'Water Bank,' new water sources make Aquifer less critical to city's water needs
The level of the Edwards Aquifer is plummeting amid continued hot, dry weather and higher than usual usage by Medina and Uvalde County farmers, but the San Antonio Water System says it does not anticipate having to impose vastly more stringent Stage Three water restrictions, 1200 WOAI news has learned.
"We don't think at this point that we will need to go into Stage Three for the City of San Antonio in the near future," Anne Hayden of SAWS told 1200 WOAI news.
She says several factors are allowing SAWS to avoid the vastly more restrictive Stage Three rationing, which limits lawn watering to once every two weeks and imposes other restrictions on water usage by commercial and industrial enterprises.
She says SAWS is withdrawing 20 million gallons of water per day from the Aquifer Storage and Recovery Facility, a massive underground cavern which is replenished during rainy periods with enough water to make up a medium sized lake. She says the facility currently holds billions of gallons of water, and can sustain San Antonio's emergency water needs during any extended drought.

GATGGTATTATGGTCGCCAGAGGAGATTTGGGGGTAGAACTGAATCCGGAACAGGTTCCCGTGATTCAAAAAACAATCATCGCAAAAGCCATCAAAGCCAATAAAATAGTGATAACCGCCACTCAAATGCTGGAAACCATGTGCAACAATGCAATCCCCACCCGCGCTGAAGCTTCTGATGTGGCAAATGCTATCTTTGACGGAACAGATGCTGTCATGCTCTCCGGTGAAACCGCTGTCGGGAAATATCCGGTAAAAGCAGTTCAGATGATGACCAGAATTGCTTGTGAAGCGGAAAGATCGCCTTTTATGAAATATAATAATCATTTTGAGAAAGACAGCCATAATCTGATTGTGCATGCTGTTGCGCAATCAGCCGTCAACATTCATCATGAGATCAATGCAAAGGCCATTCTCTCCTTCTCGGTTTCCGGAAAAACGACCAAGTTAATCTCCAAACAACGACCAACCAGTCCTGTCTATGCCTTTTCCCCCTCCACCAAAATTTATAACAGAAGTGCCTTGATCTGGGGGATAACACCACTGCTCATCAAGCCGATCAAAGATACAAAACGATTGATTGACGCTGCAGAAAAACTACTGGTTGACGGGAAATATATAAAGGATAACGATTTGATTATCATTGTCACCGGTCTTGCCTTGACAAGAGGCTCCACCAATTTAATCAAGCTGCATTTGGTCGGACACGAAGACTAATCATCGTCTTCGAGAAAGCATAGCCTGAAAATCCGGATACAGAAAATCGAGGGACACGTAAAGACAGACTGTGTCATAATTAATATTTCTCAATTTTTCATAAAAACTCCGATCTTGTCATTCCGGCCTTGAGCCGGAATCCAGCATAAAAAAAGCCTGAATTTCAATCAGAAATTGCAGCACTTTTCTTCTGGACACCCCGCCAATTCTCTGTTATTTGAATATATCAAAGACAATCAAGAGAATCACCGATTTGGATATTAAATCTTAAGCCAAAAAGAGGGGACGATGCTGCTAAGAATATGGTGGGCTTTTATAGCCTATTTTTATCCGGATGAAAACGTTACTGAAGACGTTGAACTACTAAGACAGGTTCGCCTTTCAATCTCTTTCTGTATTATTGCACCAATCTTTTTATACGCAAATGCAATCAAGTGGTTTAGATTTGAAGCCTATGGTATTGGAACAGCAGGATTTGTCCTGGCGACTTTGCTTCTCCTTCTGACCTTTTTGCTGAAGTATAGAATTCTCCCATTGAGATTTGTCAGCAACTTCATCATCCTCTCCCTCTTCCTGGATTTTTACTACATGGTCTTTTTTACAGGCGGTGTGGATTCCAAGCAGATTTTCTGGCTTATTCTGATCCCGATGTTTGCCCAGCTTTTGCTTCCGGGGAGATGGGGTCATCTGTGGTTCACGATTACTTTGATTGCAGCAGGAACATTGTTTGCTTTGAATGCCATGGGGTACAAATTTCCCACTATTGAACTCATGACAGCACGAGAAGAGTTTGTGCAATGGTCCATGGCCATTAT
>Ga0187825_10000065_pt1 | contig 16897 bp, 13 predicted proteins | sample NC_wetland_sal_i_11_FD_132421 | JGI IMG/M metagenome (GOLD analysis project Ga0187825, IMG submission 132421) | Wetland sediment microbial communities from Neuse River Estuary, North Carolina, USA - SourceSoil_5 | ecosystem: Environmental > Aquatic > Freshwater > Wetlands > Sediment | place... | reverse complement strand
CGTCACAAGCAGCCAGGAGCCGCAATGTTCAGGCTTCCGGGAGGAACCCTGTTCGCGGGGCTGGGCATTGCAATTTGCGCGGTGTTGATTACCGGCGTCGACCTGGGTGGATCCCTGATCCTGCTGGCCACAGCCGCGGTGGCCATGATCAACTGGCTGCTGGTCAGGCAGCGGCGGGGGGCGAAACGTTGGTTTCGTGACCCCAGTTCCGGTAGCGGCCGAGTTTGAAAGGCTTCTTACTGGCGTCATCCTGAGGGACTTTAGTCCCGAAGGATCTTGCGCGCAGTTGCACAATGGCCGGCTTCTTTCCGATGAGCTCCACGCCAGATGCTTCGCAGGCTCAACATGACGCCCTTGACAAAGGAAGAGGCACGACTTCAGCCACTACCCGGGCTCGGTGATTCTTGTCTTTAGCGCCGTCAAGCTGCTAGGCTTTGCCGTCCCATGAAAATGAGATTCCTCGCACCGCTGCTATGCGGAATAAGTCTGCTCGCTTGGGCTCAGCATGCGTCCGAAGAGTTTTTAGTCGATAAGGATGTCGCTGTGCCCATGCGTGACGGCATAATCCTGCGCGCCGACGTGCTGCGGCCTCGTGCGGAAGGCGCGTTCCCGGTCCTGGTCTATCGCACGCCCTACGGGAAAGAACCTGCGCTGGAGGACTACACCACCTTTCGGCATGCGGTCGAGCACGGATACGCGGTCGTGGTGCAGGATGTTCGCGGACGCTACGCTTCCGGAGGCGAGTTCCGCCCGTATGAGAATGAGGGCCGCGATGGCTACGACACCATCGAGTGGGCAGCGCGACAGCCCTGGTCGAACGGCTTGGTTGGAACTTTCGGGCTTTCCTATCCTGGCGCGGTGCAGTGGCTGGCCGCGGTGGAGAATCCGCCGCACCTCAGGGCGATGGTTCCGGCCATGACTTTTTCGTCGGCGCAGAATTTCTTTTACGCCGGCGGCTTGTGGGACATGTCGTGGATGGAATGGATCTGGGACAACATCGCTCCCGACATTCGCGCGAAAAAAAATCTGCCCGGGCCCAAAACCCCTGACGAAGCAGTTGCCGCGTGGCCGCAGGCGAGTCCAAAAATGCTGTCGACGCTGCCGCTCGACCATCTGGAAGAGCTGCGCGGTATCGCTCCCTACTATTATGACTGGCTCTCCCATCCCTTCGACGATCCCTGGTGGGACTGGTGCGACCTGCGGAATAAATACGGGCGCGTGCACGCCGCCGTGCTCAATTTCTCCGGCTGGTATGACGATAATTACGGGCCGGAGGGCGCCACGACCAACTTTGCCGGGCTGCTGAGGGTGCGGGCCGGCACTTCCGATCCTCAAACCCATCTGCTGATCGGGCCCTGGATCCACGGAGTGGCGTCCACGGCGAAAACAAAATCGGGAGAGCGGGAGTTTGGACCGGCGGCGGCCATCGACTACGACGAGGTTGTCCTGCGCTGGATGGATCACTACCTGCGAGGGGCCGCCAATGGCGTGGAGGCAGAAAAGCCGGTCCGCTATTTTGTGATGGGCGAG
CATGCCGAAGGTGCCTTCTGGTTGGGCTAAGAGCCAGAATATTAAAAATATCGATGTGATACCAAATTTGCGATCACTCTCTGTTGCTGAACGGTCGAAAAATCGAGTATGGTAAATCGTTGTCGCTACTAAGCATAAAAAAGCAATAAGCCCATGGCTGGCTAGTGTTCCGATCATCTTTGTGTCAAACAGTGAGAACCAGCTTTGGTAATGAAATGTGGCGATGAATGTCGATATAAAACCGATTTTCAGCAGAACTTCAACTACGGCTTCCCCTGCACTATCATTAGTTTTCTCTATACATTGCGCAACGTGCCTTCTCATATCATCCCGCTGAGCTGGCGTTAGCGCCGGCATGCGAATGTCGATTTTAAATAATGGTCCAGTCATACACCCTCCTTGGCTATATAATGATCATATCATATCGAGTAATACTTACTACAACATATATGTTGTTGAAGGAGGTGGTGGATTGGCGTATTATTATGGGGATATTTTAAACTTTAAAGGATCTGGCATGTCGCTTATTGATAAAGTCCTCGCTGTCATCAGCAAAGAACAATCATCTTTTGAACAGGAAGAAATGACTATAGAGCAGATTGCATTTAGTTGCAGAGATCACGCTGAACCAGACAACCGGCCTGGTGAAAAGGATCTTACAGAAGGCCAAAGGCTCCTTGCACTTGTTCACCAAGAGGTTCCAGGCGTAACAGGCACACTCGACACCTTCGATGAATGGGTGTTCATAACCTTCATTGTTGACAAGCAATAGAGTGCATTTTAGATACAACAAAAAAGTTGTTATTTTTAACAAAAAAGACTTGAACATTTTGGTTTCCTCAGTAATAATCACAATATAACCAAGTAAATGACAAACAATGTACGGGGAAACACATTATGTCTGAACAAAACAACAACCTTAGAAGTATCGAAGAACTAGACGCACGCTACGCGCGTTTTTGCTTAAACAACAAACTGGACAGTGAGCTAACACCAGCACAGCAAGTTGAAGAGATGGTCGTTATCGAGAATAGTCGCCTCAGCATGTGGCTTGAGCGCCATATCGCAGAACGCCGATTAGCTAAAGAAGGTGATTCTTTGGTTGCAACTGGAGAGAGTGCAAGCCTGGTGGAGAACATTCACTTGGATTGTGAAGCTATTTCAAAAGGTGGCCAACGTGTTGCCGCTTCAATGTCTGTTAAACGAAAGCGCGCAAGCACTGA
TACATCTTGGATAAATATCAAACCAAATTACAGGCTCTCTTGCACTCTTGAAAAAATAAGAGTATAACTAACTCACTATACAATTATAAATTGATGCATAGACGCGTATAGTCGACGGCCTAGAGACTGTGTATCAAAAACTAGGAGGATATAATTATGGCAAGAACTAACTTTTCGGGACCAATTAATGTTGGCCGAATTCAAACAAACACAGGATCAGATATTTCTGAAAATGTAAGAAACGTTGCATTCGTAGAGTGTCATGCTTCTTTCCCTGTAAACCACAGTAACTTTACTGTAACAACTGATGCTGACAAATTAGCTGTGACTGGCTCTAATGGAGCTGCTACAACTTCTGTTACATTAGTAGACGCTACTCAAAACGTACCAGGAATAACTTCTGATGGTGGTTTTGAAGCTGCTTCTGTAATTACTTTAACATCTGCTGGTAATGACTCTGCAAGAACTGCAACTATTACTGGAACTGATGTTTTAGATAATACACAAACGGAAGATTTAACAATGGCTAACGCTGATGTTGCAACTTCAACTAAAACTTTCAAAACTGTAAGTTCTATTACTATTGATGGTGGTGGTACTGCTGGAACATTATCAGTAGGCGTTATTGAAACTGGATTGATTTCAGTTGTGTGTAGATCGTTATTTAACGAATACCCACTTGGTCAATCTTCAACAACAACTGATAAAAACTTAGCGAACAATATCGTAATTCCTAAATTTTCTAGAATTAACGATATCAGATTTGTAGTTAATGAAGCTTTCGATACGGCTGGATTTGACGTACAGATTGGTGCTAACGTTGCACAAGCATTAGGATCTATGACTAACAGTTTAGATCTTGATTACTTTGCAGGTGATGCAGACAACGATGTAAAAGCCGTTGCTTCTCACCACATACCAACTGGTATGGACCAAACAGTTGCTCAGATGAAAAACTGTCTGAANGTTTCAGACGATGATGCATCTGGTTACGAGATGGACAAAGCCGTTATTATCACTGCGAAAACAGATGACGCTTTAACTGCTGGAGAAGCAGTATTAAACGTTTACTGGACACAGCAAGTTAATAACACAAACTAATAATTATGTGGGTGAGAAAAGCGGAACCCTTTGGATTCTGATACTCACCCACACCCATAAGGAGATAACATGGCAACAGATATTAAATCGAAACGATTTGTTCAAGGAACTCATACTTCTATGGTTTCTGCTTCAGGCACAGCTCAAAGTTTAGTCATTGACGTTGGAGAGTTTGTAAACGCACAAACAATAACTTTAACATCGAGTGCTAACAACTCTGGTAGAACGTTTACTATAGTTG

She says over the past several years, SAWS has also acquired water from sources other than the Aquifer, which means the restrictions placed on the Aquifer by federal courts and the state legislature no longer loom as large in the city's water needs.
"The Carrizo (Aquifer), Canyon Lake, the Trinity (Aquifer), at this point we are not pulling water from Medina Lake, but we have a good variety of water, and San Antonio is actually doing very well right now on water use," she said.
She says over the past twenty years of increasing water restrictions, residents and other water users have implemented many types of measures that limit water use, and the region's entire daily water consumption is down significantly since the 1980s, despite a large increase in population.
The level of the Aquifer is now lower than it was at this time last year, despite the fact that in August of 2011 the entire state was in the middle of an historic drought, and this year, despite the recent dry conditions, we still have a rain surplus for the entire year.
Hayden says that is due to the drought which is damaging the grain crop in the Midwest. She says Texas farmers are trying to take advantage of those higher grain prices, largely to try to make up for losses they suffered last year.
"Some farmers here are planting additional crops to make the most of those increased prices," she said. "So we are seeing much more of a drain to the west."